“But we had to celebrate and rejoice, for this brother of yours was dead and has begun to live, and was lost (apollumi) and has been found.” (Luke 15:32)
This rejoicing will be the atmosphere in heaven in the next age as all men are finally and fully restored to fellowship with the Father through Christ and His work on the Cross. Let us not be like the embittered son, or Jonah, who did not want God to show mercy to those poor souls. Let us rejoice in this – that though man has lost his way and must suffer the judgment of destruction, the destruction of his old, fallen, selfish way – God will yet receive back unto Himself all and through that destruction restore all again to full fellowship with Himself.
Truly, the Gospel is Good News of great joy which will be for All people! (Luke 2:10)
Devoted to God (Destruction)
To wrap this all up I would like to touch on the Hebrew concept of Destruction – Cherem (Strong’s Hebrew Number 2763a and 2764a). Although it is never used to describe a judgment in the afterlife, it is very much related to what we have seen concerning Apollumi. The Hebrew word Cherem was used to describe the utter annihilation of goods, people and/or nations. For instance it was used to describe the annihilation of the Canaanite people,
The LORD heard the voice of Israel and delivered up the Canaanites; then they utterly destroyed (Charam) them and their cities. Thus the name of the place was called Hormah. (Chormah in Hebrew, related to Charam; Strongs Hebrew Number 2767 – Numbers 21:3; see also Judges 1:17)
Daniel also uses it to describe a future destruction that will come upon the world,
“But rumors from the East and from the North will disturb him, and he will go forth with great wrath to destroy and annihilate (charam) many.” (Daniel 11:44)
This word is used as “utter destruction” over 45 times. For more instances see Numbers 21:3; Deuteronomy 7:2; 20:17; Joshua 11:20; Judges 21:11; 1 Samuel 15:3,18; Isaiah 11:15; Jeremiah 25:9, etc…
But again, here is where it gets interesting b/c, Cherem is also used to describe the things that God “sets apart” for Himself! In fact that is how it is translated many times – “set apart.” When God sets something apart, He is consecrating it, which means that He is devoting it fully to Himself. It can be used for no other purpose than His. Thus it is “utterly destroyed” for any use other than God’s.
This is what happened when the Israelites conquered Jericho. God demanded that all of Jericho be consecrated or devoted (cherem) to Him alone. God had previously given them a commandment concerning the taking of certain cities saying,
“…you shall surely strike the inhabitants of that city with the edge of the sword, utterly destroying (charam) it and all that is in it and its cattle with the edge of the sword. Then you shall gather all its booty into the middle of its open square and burn the city and all its booty with fire as a whole burnt offering to the LORD your God; and it shall be a ruin forever.” (Deuteronomy 13:15,16)
A quick note on whole burnt offerings; they were commanded to be consumed in their entirety by fire in order that no one but God would be able to partake of it (see Leviticus chapter 1 for the laws of burnt offerings). Not only that, but they are a type and shadow of Christ b/c He was 100% devoted to God, and did ONLY what God led Him to do. Though Christ was never burned with a physical fire, He was fully consumed by God (baptism of fire) so that there was nothing He did or said that wasn’t in full subjection to God’s will. He was truly devoted to destruction.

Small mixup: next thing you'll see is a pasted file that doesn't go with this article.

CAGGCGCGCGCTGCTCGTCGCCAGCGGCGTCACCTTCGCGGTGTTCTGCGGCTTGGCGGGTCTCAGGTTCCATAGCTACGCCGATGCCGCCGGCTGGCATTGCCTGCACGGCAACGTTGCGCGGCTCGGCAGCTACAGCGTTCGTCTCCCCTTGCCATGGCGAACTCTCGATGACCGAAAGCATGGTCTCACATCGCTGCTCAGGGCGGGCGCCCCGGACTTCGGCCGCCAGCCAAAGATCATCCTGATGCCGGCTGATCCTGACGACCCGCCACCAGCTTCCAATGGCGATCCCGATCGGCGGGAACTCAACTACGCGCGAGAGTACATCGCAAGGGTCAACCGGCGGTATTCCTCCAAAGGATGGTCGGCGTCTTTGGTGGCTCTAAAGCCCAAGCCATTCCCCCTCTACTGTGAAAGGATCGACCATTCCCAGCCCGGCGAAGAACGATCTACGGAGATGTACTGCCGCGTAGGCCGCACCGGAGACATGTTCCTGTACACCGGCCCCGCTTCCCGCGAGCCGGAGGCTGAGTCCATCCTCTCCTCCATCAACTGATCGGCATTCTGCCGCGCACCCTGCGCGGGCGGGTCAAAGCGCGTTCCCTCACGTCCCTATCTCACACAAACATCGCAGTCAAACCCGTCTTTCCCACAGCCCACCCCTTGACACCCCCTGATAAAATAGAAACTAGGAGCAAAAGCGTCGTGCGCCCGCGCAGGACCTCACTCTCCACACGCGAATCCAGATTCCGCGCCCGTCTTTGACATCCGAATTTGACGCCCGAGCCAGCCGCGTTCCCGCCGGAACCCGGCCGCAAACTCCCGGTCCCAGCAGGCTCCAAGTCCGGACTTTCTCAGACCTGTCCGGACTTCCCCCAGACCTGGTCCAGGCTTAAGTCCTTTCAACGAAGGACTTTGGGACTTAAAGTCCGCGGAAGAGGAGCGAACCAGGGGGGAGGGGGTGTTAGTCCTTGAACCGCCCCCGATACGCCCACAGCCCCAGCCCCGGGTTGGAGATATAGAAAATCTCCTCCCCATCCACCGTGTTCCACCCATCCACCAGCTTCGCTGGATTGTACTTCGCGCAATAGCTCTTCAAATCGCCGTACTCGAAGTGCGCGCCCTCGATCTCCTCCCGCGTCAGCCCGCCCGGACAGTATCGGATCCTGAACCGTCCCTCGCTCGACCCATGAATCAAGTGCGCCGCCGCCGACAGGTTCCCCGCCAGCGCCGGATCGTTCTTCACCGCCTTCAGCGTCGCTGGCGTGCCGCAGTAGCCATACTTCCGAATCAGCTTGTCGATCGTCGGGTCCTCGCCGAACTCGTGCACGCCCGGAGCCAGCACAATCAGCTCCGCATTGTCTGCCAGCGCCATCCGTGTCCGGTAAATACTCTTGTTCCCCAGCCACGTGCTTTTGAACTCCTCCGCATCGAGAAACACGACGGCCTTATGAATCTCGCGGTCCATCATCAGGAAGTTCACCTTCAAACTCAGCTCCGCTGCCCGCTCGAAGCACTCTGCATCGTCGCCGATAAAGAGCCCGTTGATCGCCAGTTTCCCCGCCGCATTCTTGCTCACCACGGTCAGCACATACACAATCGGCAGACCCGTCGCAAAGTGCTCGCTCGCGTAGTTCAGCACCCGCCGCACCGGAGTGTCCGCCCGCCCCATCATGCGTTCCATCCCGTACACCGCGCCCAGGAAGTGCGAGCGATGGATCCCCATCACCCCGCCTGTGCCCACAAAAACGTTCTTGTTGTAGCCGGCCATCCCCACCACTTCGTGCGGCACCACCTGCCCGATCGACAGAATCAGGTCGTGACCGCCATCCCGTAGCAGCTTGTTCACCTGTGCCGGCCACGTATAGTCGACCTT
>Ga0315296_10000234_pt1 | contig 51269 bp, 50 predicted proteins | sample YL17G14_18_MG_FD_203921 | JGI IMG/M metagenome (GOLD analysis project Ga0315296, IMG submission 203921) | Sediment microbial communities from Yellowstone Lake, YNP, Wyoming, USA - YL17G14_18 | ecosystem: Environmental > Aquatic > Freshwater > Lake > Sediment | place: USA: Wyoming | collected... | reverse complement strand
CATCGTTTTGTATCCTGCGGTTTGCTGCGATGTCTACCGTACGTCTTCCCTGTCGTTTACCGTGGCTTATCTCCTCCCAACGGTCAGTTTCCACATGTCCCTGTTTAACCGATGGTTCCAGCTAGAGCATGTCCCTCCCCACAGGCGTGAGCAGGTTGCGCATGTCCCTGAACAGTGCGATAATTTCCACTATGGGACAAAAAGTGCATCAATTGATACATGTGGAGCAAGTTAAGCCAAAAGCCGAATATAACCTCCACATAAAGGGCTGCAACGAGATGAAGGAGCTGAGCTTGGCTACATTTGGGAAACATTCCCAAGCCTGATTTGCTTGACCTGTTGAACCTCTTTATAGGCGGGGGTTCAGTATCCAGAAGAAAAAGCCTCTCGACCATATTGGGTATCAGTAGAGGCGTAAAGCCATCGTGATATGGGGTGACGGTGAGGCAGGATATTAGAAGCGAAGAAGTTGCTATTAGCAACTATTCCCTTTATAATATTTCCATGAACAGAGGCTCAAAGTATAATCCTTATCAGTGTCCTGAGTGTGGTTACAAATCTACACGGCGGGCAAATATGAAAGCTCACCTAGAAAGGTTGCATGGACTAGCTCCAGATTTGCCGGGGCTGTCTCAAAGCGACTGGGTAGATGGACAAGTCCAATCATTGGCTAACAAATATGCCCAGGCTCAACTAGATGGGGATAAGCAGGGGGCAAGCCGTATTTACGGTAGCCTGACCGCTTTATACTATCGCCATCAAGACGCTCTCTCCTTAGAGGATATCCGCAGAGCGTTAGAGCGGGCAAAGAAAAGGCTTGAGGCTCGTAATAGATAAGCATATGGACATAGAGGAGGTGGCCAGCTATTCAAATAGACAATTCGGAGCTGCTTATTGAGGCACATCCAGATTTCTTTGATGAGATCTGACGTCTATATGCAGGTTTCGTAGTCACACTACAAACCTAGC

But getting back to Jericho, God said,
“[Jericho] shall be under the ban (cherem), it and all that is in it belongs to the LORD…But all the silver and gold and articles of bronze and iron are holy to the LORD; they shall go into the treasury of the LORD…[Israel] utterly destroyed (charam) everything in the city, both man and woman, young and old, and ox and sheep and donkey, with the edge of the sword…They burned the city with fire, and all that was in it. Only the silver and gold, and articles of bronze and iron, they put into the treasury of the house of the LORD. (Joshua 6:17-24)
You can see that anything “devoted” to God is destroyed in order that it can no longer be used by anyone other than God. It thus becomes worthless to the world.
“If a man consecrates to the LORD part of the fields of his own property… the field shall be holy to the LORD, like a field set apart (cherem); it shall be for the priest as his property…anything which a man sets apart (cherem) to the LORD out of all that he has, of man or animal or of the fields of his own property, shall not be sold or redeemed. Anything devoted (cherem) to destruction (charam) is most holy to the LORD. No one who may have been set apart (charam) among men shall be ransomed; he shall surely be put to death.’” (Leviticus 27:16-29)
This is all symbolic of how we are called to be fully devoted to God.
“This I say for your own benefit; not to put a restraint upon you, but to promote what is appropriate and to secure undistracted devotion to the Lord.” (1 Corinthians 7:35)
One day we will be so fully consumed by God’s divine fire that there will be nothing left of self, we will be given up entirely to God and we will experience the bliss and pleasure of living to please Him alone. For,
“When all things are subjected to Him, God will be all in all.” (1 Corinthians 15:28)
The Bible’s description of “utter destruction” is the precursor to such a state. So let us not fear judgment, but rejoice that it will lead us to a higher life!
In the next blog we will look at the the Greek word Kolasis that is translated as “punishment” in Matthew 25:46. We will find that it means “correction” and not “punishment.”